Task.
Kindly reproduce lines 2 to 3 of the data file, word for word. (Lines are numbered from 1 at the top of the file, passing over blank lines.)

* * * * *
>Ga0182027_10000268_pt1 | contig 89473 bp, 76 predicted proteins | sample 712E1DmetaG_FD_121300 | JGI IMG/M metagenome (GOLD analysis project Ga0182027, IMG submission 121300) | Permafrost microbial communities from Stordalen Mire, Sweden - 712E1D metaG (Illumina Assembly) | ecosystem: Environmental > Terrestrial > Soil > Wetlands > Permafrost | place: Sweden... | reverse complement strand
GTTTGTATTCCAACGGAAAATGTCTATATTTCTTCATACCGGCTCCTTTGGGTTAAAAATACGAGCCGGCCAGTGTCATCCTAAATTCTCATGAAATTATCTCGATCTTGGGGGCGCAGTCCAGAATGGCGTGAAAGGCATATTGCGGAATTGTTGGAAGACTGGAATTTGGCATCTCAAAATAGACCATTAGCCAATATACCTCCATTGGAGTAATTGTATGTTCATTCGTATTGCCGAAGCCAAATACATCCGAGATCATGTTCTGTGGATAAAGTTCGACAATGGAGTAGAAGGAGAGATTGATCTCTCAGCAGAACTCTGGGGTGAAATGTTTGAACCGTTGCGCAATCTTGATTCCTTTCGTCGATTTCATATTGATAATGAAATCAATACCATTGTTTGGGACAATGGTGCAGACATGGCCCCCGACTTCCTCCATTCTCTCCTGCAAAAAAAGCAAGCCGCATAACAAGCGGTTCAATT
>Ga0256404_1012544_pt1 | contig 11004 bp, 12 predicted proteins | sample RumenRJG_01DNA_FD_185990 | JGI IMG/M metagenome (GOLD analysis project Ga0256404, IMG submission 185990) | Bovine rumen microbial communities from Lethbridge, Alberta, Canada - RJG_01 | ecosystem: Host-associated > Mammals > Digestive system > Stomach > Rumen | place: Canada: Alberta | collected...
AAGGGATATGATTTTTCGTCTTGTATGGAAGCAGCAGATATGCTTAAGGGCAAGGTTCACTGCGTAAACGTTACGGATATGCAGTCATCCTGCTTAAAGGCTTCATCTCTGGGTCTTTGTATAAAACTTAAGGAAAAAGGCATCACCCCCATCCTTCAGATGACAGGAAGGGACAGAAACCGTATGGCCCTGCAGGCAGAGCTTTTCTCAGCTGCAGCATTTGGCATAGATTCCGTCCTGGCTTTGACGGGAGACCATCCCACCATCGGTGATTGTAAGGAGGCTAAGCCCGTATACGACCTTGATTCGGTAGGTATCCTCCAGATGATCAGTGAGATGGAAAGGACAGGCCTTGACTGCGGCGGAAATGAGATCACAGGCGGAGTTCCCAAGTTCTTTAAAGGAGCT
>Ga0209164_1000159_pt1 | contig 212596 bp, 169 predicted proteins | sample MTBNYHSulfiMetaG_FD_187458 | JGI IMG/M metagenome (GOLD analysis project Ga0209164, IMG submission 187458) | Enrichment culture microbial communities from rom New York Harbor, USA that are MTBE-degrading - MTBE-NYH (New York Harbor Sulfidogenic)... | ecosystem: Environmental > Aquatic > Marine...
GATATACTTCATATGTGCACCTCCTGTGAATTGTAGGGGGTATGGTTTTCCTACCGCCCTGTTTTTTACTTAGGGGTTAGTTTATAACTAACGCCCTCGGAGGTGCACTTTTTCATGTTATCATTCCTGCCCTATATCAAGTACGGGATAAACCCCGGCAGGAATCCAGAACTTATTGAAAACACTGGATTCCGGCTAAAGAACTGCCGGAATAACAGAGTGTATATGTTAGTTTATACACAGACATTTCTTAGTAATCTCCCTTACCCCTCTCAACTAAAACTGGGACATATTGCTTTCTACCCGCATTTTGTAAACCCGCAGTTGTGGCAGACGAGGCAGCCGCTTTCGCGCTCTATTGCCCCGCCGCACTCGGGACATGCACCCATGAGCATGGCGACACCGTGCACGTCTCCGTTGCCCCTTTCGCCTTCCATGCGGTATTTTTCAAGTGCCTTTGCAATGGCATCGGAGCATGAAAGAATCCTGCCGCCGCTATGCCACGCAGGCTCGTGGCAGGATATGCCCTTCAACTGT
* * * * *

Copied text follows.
GTTTGTATTCCAACGGAAAATGTCTATATTTCTTCATACCGGCTCCTTTGGGTTAAAAATACGAGCCGGCCAGTGTCATCCTAAATTCTCATGAAATTATCTCGATCTTGGGGGCGCAGTCCAGAATGGCGTGAAAGGCATATTGCGGAATTGTTGGAAGACTGGAATTTGGCATCTCAAAATAGACCATTAGCCAATATACCTCCATTGGAGTAATTGTATGTTCATTCGTATTGCCGAAGCCAAATACATCCGAGATCATGTTCTGTGGATAAAGTTCGACAATGGAGTAGAAGGAGAGATTGATCTCTCAGCAGAACTCTGGGGTGAAATGTTTGAACCGTTGCGCAATCTTGATTCCTTTCGTCGATTTCATATTGATAATGAAATCAATACCATTGTTTGGGACAATGGTGCAGACATGGCCCCCGACTTCCTCCATTCTCTCCTGCAAAAAAAGCAAGCCGCATAACAAGCGGTTCAATT
>Ga0256404_1012544_pt1 | contig 11004 bp, 12 predicted proteins | sample RumenRJG_01DNA_FD_185990 | JGI IMG/M metagenome (GOLD analysis project Ga0256404, IMG submission 185990) | Bovine rumen microbial communities from Lethbridge, Alberta, Canada - RJG_01 | ecosystem: Host-associated > Mammals > Digestive system > Stomach > Rumen | place: Canada: Alberta | collected...